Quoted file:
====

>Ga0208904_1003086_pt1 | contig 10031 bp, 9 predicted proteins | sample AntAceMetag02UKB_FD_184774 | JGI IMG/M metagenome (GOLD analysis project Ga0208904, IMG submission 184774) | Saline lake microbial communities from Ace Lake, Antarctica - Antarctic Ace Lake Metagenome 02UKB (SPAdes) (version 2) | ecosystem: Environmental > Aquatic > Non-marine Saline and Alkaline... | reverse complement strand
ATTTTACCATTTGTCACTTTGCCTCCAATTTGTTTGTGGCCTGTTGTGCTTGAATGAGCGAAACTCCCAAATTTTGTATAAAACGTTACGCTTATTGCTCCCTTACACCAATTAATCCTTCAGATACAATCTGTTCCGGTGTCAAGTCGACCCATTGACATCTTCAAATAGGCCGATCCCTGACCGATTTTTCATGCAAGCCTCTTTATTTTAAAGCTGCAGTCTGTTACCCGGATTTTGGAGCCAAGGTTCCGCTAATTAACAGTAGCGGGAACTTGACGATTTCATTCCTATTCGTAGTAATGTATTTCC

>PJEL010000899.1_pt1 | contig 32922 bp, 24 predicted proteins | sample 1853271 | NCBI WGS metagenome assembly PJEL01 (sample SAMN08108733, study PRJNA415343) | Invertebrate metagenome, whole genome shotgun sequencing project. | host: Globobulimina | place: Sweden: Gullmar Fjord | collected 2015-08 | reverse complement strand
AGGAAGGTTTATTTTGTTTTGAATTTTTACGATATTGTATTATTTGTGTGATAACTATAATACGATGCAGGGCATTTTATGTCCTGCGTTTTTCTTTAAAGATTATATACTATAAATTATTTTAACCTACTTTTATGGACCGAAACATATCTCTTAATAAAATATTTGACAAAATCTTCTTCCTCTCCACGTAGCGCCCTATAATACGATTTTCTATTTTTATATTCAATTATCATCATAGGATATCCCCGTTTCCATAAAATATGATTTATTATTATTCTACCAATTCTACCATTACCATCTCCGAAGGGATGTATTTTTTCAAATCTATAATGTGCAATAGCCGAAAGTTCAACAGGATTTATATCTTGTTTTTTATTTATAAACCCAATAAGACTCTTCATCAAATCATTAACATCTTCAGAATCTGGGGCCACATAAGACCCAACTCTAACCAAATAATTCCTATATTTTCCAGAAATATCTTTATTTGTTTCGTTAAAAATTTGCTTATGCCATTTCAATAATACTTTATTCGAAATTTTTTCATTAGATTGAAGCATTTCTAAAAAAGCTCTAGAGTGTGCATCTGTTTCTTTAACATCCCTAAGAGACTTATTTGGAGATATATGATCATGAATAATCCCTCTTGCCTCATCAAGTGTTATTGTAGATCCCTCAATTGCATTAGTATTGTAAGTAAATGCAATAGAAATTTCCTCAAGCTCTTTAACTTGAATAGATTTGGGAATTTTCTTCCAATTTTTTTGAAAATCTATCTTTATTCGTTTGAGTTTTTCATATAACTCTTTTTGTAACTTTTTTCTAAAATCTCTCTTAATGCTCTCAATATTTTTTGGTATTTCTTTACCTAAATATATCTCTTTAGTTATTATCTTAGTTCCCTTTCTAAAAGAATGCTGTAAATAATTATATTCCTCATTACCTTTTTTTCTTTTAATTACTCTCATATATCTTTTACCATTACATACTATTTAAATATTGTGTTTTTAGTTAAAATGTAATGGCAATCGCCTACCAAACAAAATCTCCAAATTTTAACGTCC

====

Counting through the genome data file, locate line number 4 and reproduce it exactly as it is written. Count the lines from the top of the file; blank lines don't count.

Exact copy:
AGGAAGGTTTATTTTGTTTTGAATTTTTACGATATTGTATTATTTGTGTGATAACTATAATACGATGCAGGGCATTTTATGTCCTGCGTTTTTCTTTAAAGATTATATACTATAAATTATTTTAACCTACTTTTATGGACCGAAACATATCTCTTAATAAAATATTTGACAAAATCTTCTTCCTCTCCACGTAGCGCCCTATAATACGATTTTCTATTTTTATATTCAATTATCATCATAGGATATCCCCGTTTCCATAAAATATGATTTATTATTATTCTACCAATTCTACCATTACCATCTCCGAAGGGATGTATTTTTTCAAATCTATAATGTGCAATAGCCGAAAGTTCAACAGGATTTATATCTTGTTTTTTATTTATAAACCCAATAAGACTCTTCATCAAATCATTAACATCTTCAGAATCTGGGGCCACATAAGACCCAACTCTAACCAAATAATTCCTATATTTTCCAGAAATATCTTTATTTGTTTCGTTAAAAATTTGCTTATGCCATTTCAATAATACTTTATTCGAAATTTTTTCATTAGATTGAAGCATTTCTAAAAAAGCTCTAGAGTGTGCATCTGTTTCTTTAACATCCCTAAGAGACTTATTTGGAGATATATGATCATGAATAATCCCTCTTGCCTCATCAAGTGTTATTGTAGATCCCTCAATTGCATTAGTATTGTAAGTAAATGCAATAGAAATTTCCTCAAGCTCTTTAACTTGAATAGATTTGGGAATTTTCTTCCAATTTTTTTGAAAATCTATCTTTATTCGTTTGAGTTTTTCATATAACTCTTTTTGTAACTTTTTTCTAAAATCTCTCTTAATGCTCTCAATATTTTTTGGTATTTCTTTACCTAAATATATCTCTTTAGTTATTATCTTAGTTCCCTTTCTAAAAGAATGCTGTAAATAATTATATTCCTCATTACCTTTTTTTCTTTTAATTACTCTCATATATCTTTTACCATTACATACTATTTAAATATTGTGTTTTTAGTTAAAATGTAATGGCAATCGCCTACCAAACAAAATCTCCAAATTTTAACGTCC